“That’s a lot of money,” says Holländer, “and it needs to be distributed properly.” The BRCCH has begun to generate results. Funded researchers have developed an elegant molecular-genetic process for localizing pathogenic bacteria in the digestive tract. This represents the
first step toward helping malnourished children to establish a healthy gut microbiome. Another project aims to provide support for children born with a cleft lip or cleft palate; the idea is to perform a simplified surgical procedure to treat the condition. This would save time and money for families in low-income countries – and spare children affected by the condition a great deal of pain.
An eye for the big picture
Holländer first learned of the plans to establish a children’s research center in Basel late in 2017. The Centre would be jointly founded by the University of Basel and ETH Zurich. The project needed a director, and Holländer, with his “global perspective” and considerable experience in the field, was the perfect candidate. Primo Schär, Dean of the Medical Faculty at the University of Basel and long-time colleague, describes Holländer as: “a firstrate thinker with a great eye for detail in immunological research who is able to keep the big picture in mind at all times; always on the brink of a new discovery, he is inspiring and visionary.”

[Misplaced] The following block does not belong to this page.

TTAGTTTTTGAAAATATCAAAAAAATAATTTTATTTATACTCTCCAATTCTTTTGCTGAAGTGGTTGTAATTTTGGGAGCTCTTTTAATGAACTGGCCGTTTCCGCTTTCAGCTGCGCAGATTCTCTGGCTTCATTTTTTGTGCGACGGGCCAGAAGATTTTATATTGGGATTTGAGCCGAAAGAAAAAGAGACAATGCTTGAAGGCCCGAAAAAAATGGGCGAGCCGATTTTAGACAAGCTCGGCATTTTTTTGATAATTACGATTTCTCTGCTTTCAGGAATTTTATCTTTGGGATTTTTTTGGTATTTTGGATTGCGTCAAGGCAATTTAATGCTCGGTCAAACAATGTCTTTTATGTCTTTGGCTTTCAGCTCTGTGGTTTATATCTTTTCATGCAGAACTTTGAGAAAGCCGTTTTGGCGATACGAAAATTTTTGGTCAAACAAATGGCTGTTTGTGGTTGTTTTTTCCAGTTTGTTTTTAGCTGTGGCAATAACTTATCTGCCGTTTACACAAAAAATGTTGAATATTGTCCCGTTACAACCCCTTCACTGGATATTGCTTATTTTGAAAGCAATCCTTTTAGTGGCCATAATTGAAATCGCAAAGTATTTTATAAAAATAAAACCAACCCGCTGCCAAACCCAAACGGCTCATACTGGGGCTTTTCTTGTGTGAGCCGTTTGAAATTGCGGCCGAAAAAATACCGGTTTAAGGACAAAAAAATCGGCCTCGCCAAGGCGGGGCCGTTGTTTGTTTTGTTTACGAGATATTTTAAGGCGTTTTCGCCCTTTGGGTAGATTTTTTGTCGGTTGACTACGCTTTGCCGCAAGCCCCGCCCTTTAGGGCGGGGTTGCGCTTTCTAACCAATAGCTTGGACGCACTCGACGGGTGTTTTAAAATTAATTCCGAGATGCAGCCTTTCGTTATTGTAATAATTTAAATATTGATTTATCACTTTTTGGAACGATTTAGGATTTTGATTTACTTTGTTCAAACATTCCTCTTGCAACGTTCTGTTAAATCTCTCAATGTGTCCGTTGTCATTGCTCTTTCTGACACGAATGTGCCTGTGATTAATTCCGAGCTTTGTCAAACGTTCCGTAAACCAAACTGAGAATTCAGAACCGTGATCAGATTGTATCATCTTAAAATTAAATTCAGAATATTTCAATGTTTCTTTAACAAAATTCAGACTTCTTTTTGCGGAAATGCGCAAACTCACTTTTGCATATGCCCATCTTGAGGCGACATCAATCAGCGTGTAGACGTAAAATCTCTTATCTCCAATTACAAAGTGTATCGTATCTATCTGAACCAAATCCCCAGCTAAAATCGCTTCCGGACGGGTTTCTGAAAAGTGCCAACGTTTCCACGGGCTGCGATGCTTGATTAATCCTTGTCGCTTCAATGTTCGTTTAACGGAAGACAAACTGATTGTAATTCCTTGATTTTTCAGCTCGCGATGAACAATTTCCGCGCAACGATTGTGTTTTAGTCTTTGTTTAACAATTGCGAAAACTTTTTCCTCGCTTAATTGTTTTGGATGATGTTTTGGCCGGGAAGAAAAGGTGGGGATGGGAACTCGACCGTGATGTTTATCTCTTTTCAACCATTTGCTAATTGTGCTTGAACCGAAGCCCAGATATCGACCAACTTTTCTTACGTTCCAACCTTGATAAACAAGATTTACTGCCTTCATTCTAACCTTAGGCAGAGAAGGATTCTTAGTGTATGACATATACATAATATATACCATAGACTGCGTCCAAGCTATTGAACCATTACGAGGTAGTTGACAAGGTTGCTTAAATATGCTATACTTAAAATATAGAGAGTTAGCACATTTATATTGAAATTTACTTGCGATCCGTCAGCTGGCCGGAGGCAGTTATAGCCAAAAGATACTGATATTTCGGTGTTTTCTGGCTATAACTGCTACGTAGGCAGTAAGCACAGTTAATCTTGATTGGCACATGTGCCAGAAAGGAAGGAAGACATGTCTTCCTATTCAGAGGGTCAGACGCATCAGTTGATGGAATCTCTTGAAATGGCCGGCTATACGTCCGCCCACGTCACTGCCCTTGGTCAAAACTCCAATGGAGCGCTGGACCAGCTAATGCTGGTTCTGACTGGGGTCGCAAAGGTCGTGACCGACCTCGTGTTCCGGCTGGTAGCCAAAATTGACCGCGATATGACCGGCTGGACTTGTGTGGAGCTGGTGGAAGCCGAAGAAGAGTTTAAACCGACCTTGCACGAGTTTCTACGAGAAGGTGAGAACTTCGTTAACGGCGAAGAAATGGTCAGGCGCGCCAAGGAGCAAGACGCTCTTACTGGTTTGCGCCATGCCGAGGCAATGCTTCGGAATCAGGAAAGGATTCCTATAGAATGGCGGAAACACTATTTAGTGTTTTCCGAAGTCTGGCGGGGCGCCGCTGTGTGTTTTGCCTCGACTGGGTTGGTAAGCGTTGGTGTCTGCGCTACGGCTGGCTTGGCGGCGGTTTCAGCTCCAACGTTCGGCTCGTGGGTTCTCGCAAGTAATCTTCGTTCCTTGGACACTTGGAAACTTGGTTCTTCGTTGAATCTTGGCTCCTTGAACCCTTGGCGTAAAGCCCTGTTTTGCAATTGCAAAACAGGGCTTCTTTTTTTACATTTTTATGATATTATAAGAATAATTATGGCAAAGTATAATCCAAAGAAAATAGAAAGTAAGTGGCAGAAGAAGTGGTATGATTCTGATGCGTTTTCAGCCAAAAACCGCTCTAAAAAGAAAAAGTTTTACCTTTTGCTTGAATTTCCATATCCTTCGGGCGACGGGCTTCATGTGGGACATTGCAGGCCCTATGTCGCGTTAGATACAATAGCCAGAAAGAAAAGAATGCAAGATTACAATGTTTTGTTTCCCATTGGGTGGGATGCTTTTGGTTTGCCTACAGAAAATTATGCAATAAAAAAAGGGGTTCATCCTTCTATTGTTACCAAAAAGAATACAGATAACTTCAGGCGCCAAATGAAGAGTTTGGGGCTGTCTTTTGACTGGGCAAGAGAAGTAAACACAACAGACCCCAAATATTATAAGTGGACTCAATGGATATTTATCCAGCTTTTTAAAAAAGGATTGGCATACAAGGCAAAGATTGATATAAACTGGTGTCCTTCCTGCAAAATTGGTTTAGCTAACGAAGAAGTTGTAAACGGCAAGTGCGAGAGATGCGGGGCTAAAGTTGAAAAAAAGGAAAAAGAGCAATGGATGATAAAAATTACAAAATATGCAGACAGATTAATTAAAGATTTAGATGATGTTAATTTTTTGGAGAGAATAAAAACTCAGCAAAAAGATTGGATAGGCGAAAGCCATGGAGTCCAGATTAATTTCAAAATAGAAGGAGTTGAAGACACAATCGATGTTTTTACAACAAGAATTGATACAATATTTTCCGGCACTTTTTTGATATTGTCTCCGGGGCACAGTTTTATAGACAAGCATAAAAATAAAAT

But when Holländer was invited to accept the post, he initially turned it down. Oxford was exciting enough as it was, and his daughters and wife, an English citizen and general practitioner, were not keen on pulling up roots in the UK. So, when the new research center proposed a 50-50 arrangement, Holländer happily accepted.